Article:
J. G. E. Hopkins, a man who loved to delve into America’s past and a collector of rare Americana, lived in Larchmont, New York with his wife and four children at the time of writing Black Robe Peacemaker—in the late 1950s. From that vantage point he conducted his activities; in New York City he edited the historical research division of Charles Scribner’s Sons and made contributions to a notable series of volumes on American history. Meanwhile, another facet of Mr. Hopkins’ personality was that of a poet; he helped start and then served as vice president of the Catholic Poetry Society of America and as associate editor of its magazine, Spirit.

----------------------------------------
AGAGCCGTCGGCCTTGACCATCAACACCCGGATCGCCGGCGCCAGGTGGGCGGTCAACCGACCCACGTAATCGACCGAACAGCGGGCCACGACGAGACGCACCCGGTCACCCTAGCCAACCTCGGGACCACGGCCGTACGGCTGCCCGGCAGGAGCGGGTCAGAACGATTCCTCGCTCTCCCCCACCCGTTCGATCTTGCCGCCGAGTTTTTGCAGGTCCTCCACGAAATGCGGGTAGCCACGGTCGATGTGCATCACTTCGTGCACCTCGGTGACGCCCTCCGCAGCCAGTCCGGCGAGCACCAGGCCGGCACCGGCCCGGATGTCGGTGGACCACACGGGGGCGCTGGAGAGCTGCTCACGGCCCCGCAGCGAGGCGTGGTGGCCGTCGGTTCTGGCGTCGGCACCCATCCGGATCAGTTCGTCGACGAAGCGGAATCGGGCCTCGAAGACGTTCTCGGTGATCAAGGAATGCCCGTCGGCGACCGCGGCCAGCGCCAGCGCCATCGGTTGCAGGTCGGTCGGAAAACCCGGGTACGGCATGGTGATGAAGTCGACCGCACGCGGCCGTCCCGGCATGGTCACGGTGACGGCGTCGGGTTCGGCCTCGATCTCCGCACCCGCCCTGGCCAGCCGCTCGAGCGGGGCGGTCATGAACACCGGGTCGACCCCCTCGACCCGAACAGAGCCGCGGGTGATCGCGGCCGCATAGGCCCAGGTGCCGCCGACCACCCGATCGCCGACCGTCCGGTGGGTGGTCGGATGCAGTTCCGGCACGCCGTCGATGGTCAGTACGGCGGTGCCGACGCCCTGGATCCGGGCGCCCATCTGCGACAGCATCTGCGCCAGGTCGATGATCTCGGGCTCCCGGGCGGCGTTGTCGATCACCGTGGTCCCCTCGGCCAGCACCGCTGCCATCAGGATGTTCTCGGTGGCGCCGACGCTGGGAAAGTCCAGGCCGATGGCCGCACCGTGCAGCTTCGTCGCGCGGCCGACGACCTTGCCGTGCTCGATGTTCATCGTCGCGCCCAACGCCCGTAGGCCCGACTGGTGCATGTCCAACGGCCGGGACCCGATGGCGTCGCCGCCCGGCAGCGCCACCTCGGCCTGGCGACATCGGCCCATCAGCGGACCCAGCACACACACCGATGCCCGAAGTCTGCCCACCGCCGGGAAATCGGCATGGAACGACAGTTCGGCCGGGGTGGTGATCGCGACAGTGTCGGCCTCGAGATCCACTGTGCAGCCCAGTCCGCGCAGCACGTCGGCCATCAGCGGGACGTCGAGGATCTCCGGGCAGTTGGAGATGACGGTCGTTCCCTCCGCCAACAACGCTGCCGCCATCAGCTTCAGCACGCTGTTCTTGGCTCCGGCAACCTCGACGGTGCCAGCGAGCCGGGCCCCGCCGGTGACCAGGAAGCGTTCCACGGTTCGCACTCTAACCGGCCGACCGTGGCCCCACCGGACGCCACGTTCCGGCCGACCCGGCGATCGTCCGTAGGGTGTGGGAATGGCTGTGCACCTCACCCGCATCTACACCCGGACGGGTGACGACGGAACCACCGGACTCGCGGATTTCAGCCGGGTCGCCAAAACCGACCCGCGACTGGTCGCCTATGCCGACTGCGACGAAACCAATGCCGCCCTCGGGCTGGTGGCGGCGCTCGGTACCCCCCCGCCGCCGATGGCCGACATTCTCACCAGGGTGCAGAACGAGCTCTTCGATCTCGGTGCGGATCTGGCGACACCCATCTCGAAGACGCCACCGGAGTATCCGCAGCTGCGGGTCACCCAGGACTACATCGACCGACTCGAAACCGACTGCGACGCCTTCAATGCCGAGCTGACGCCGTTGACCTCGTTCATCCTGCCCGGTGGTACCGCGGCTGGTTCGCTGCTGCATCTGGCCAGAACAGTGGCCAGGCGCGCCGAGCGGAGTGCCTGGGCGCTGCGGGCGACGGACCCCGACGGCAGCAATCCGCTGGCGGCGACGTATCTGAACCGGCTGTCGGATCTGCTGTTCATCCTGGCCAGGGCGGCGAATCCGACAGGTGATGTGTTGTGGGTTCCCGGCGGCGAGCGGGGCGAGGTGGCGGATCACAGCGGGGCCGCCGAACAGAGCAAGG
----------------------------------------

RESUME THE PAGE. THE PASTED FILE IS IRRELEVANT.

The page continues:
Among Mr. Hopkins’ published works is another biography for young people, Colonial Governor: Thomas Dongan of New York. The life of this governor, appointed in the late 17th century by King James II of England, portrays a fascinating, not-so-well-known colonial Catholic man and the equally fascinating early New York City of his day. Also, as an editor of fiction, Hopkins was responsible for such works as The Scribner Treasury: 22 Classic Tales.